I’ll start by warning you…this is probably going to offend a few people.
I’m ok with that as I feel it needs to be said.
We’ve bought the product on the late-night infomercial.
We’ve become exactly what we caution our clients to avoid being…
…the desperate, quick-fix seeker.
Maybe not all of us, and hopefully not you…but far too many.
And, for them…it’s like crack cocaine.
But let me back up for a second and tell you why I’m writing this.
I was chatting with a fitness business owner who had enjoyed some success in the industry, but a bout 10 months ago, he’d hit a wall.
Things had plateaued, so he responded to a FB ad promising to flood his gym with new clients, all paying more than he’d ever charged for a 6 Week Challenge.
He was in.
He didn’t feel great about the thought of promoting a Challenge as ‘free’, then asking people to pay a deposit once they’d come in to learn more, but it had worked for so many others he figured he’d give it a shot.
He ran the ads and followed up exactly as he was taught…and interested prospects started flooding in.
Some felt it was a ‘bait and switch’ once they learned that they needed to pay a hefty deposit and stormed out the door angry…
…but others paid.
But he quickly noticed that these prospects were a little different.
They were asking to break the payment up over 2 or even 3 credit cards or paying part of the ‘deposit’ in cash and putting the rest on the card.
He had mixed feelings.
He loved being able to help a broader audience and certainly didn’t mind coaching people who were so excited that they’d basically pay their last available dollar to enroll…
…but he worried that if they could barely afford the 6 Week Challenge, then would they be able to add the ongoing expense of his program to their budget?
That’s the reason he joined the program in the first place…to grow his monthly recurring revenue and ongoing clientele…not just to sell Challenges.
Only time would tell…and he reassured himself that if he did a great job during their first six weeks, most of them would be so happy with their results that they’d stay.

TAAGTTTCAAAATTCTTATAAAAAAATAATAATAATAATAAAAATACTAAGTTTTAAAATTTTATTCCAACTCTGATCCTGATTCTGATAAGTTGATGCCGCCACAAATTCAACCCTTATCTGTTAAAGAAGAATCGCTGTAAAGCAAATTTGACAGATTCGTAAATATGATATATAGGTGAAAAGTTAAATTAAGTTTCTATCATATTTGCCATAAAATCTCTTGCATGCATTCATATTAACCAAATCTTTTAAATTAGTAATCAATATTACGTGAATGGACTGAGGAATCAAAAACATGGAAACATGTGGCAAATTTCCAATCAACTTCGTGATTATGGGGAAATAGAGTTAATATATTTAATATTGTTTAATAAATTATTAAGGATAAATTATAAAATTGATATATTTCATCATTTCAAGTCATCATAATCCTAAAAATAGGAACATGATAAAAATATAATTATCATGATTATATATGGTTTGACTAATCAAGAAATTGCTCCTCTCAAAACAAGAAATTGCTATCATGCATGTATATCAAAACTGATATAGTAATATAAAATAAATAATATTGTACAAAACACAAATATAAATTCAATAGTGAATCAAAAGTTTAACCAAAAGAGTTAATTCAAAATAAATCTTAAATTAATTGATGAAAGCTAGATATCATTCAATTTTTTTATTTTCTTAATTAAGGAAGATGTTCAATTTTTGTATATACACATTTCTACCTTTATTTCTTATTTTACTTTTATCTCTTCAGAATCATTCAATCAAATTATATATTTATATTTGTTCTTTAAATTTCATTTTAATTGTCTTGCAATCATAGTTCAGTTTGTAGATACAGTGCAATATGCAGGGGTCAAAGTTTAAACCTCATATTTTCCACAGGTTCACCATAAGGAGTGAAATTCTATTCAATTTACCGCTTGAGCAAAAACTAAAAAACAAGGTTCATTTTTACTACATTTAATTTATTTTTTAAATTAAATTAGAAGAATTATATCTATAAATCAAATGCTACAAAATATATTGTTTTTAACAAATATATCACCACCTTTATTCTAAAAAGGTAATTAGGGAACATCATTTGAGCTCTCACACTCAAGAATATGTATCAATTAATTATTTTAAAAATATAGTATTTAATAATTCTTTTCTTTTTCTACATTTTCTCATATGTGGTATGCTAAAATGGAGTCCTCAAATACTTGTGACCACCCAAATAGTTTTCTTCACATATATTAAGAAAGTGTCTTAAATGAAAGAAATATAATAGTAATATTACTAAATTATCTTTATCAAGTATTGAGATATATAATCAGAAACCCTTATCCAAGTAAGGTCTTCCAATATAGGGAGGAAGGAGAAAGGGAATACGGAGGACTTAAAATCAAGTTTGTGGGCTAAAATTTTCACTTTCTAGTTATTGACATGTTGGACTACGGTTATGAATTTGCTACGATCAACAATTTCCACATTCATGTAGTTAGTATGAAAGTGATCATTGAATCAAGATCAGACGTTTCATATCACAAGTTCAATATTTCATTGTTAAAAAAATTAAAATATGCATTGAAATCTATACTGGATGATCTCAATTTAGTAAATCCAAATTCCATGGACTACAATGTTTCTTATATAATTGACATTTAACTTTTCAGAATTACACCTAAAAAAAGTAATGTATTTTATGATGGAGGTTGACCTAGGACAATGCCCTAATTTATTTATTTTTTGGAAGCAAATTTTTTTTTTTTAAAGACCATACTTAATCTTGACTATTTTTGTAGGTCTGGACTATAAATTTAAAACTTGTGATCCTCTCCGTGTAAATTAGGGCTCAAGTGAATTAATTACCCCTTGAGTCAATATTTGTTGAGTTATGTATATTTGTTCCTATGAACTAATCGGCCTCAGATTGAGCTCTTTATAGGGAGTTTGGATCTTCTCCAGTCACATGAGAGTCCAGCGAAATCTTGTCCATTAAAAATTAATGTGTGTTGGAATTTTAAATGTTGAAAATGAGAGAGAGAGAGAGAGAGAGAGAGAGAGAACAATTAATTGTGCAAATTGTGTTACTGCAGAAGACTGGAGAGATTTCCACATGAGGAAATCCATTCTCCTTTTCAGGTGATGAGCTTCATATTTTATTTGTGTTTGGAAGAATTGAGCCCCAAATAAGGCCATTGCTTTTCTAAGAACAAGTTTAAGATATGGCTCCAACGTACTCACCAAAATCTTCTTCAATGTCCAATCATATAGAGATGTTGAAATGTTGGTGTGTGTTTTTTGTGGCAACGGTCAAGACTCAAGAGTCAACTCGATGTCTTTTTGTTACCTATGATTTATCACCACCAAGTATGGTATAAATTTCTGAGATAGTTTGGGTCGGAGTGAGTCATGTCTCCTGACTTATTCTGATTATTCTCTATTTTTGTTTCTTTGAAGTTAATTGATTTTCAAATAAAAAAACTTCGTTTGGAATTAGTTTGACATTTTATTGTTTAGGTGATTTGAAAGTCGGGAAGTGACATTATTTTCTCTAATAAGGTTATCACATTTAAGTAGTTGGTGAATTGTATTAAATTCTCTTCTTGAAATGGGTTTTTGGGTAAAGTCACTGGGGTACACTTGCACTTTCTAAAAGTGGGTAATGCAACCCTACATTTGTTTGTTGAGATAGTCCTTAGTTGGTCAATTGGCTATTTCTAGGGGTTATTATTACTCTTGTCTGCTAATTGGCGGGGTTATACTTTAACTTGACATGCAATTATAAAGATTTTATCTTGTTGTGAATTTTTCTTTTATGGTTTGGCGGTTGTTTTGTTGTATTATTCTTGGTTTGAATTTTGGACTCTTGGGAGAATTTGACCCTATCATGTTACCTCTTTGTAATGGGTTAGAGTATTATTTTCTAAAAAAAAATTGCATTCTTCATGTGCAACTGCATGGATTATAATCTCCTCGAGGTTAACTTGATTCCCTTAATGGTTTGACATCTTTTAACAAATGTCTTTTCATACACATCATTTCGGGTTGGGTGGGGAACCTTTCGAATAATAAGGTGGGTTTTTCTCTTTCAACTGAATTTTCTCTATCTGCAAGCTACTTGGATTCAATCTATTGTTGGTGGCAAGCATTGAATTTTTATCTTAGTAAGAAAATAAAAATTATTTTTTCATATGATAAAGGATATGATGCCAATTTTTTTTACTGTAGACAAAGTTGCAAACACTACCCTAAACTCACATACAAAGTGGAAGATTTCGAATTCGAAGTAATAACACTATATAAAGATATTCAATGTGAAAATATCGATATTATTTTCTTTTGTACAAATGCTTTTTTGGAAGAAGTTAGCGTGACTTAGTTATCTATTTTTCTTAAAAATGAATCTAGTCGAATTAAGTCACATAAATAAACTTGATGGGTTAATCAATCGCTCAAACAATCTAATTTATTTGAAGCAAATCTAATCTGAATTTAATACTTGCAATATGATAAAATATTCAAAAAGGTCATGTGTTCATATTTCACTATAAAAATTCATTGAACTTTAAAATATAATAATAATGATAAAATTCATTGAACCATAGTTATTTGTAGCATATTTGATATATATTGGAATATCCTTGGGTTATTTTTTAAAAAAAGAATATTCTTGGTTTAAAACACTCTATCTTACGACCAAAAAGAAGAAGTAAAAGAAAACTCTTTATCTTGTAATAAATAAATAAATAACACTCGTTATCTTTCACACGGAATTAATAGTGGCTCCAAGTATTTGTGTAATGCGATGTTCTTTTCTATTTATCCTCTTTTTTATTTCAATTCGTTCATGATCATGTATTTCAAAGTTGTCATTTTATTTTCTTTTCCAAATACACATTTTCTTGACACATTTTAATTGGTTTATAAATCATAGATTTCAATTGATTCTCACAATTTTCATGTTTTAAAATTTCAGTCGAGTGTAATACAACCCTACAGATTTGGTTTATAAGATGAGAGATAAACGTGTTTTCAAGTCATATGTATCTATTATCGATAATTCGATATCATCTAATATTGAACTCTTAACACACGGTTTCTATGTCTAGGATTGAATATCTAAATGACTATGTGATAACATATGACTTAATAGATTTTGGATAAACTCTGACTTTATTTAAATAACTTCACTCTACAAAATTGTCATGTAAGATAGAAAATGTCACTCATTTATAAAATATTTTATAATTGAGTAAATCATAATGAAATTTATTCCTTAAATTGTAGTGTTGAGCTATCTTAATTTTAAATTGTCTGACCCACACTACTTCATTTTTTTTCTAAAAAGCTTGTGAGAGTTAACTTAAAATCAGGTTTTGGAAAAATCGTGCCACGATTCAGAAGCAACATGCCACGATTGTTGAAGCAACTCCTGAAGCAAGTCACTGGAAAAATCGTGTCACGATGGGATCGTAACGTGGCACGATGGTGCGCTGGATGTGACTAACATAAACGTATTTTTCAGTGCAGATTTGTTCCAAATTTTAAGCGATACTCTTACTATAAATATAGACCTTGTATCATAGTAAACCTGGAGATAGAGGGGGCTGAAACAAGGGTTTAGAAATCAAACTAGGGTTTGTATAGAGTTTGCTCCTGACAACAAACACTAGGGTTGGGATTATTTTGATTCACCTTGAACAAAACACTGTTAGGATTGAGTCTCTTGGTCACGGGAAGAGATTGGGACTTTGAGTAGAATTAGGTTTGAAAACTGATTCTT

The weeks went by and he followed the plan as scripted.
Most of the Challengers got good results and he was able to get a number of them to stay on and apply the ‘deposit’ to an ongoing monthly membership.
But a number of them asked for their deposit to be returned at the end of the six weeks.
They got solid results, but they felt like they could join the local $10 per month gym and maintain their results.
All told, he kept about half on…and in four months (once the deposit ran out) he’d hopefully be able to get them on monthly billing.
He’d lost a few of his regular clients during those past few weeks…they didn’t say it, but it was obvious that they didn’t love the flood of so many people in sessions.
So, to offset that bit of attrition, he ran another Challenge…just like the previous one…
…and, while there were a few less participants, overall, the results were pretty similar.
By the time we talked, he followed this same approach 3 more times…and he was ready to get off the hamster wheel.
But his recurring revenue had dipped about 30% from the time he’d started this plan and he was reliant on the deposits to stay in the black.
And, honestly, he didn’t love the feeling that he was ‘baiting people in’ with an offer that wasn’t entirely true…
…he felt like he’d built his business on relationships before he’d started this approach and now it felt more transactional.
And this feeling wasn’t new…but every time the thought of going back to the approach that built his business, fear set in.
It was easier to just run one more Challenge and get a bunch of deposits.
That fear was unfounded…and I’ll explain why soon enough.
But such is the pull towards the easy and quick and shortcuts…especially when we feel desperate or frustrated.
Just ask those clients of yours who have fallen for the diet or exercise equivalent…
I’ll be back tomorrow with more…
Dedicated to Your Success,